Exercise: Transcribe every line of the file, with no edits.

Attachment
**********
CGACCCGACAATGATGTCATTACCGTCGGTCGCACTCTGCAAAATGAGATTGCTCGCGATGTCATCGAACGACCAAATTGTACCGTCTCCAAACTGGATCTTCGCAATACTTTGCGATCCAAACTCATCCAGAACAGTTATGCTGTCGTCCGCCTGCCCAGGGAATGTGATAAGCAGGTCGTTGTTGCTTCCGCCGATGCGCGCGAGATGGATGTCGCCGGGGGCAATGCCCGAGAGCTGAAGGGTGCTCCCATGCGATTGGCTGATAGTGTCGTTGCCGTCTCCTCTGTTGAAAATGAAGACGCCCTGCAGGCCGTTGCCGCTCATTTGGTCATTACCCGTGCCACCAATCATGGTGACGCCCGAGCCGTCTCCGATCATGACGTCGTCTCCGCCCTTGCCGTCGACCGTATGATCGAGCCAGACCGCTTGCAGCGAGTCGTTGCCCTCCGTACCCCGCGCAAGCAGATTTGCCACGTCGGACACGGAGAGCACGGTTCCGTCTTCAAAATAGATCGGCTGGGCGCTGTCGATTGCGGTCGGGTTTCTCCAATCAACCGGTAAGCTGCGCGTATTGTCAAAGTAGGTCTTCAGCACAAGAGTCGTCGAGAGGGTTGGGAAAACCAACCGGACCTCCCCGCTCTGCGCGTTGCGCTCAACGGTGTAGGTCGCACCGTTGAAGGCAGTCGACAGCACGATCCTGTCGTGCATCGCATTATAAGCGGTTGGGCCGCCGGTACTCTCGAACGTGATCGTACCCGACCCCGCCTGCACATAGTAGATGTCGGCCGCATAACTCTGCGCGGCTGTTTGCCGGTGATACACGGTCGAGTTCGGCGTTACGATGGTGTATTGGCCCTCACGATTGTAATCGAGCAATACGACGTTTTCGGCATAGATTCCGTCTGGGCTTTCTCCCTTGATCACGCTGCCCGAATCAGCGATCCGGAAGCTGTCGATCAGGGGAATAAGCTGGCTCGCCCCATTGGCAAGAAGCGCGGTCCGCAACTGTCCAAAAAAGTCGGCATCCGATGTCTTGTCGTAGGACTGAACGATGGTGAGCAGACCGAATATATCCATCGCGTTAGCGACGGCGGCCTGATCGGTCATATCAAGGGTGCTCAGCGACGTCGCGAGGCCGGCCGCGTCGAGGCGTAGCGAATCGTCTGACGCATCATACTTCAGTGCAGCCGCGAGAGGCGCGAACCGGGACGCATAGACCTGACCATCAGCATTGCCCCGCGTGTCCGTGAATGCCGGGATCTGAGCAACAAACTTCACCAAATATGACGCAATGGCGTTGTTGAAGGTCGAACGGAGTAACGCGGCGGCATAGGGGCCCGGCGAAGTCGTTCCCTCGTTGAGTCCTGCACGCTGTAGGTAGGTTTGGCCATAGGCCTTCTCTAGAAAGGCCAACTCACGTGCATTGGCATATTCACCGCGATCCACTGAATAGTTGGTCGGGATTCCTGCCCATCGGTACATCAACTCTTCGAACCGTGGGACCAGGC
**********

CGACCCGACAATGATGTCATTACCGTCGGTCGCACTCTGCAAAATGAGATTGCTCGCGATGTCATCGAACGACCAAATTGTACCGTCTCCAAACTGGATCTTCGCAATACTTTGCGATCCAAACTCATCCAGAACAGTTATGCTGTCGTCCGCCTGCCCAGGGAATGTGATAAGCAGGTCGTTGTTGCTTCCGCCGATGCGCGCGAGATGGATGTCGCCGGGGGCAATGCCCGAGAGCTGAAGGGTGCTCCCATGCGATTGGCTGATAGTGTCGTTGCCGTCTCCTCTGTTGAAAATGAAGACGCCCTGCAGGCCGTTGCCGCTCATTTGGTCATTACCCGTGCCACCAATCATGGTGACGCCCGAGCCGTCTCCGATCATGACGTCGTCTCCGCCCTTGCCGTCGACCGTATGATCGAGCCAGACCGCTTGCAGCGAGTCGTTGCCCTCCGTACCCCGCGCAAGCAGATTTGCCACGTCGGACACGGAGAGCACGGTTCCGTCTTCAAAATAGATCGGCTGGGCGCTGTCGATTGCGGTCGGGTTTCTCCAATCAACCGGTAAGCTGCGCGTATTGTCAAAGTAGGTCTTCAGCACAAGAGTCGTCGAGAGGGTTGGGAAAACCAACCGGACCTCCCCGCTCTGCGCGTTGCGCTCAACGGTGTAGGTCGCACCGTTGAAGGCAGTCGACAGCACGATCCTGTCGTGCATCGCATTATAAGCGGTTGGGCCGCCGGTACTCTCGAACGTGATCGTACCCGACCCCGCCTGCACATAGTAGATGTCGGCCGCATAACTCTGCGCGGCTGTTTGCCGGTGATACACGGTCGAGTTCGGCGTTACGATGGTGTATTGGCCCTCACGATTGTAATCGAGCAATACGACGTTTTCGGCATAGATTCCGTCTGGGCTTTCTCCCTTGATCACGCTGCCCGAATCAGCGATCCGGAAGCTGTCGATCAGGGGAATAAGCTGGCTCGCCCCATTGGCAAGAAGCGCGGTCCGCAACTGTCCAAAAAAGTCGGCATCCGATGTCTTGTCGTAGGACTGAACGATGGTGAGCAGACCGAATATATCCATCGCGTTAGCGACGGCGGCCTGATCGGTCATATCAAGGGTGCTCAGCGACGTCGCGAGGCCGGCCGCGTCGAGGCGTAGCGAATCGTCTGACGCATCATACTTCAGTGCAGCCGCGAGAGGCGCGAACCGGGACGCATAGACCTGACCATCAGCATTGCCCCGCGTGTCCGTGAATGCCGGGATCTGAGCAACAAACTTCACCAAATATGACGCAATGGCGTTGTTGAAGGTCGAACGGAGTAACGCGGCGGCATAGGGGCCCGGCGAAGTCGTTCCCTCGTTGAGTCCTGCACGCTGTAGGTAGGTTTGGCCATAGGCCTTCTCTAGAAAGGCCAACTCACGTGCATTGGCATATTCACCGCGATCCACTGAATAGTTGGTCGGGATTCCTGCCCATCGGTACATCAACTCTTCGAACCGTGGGACCAGGC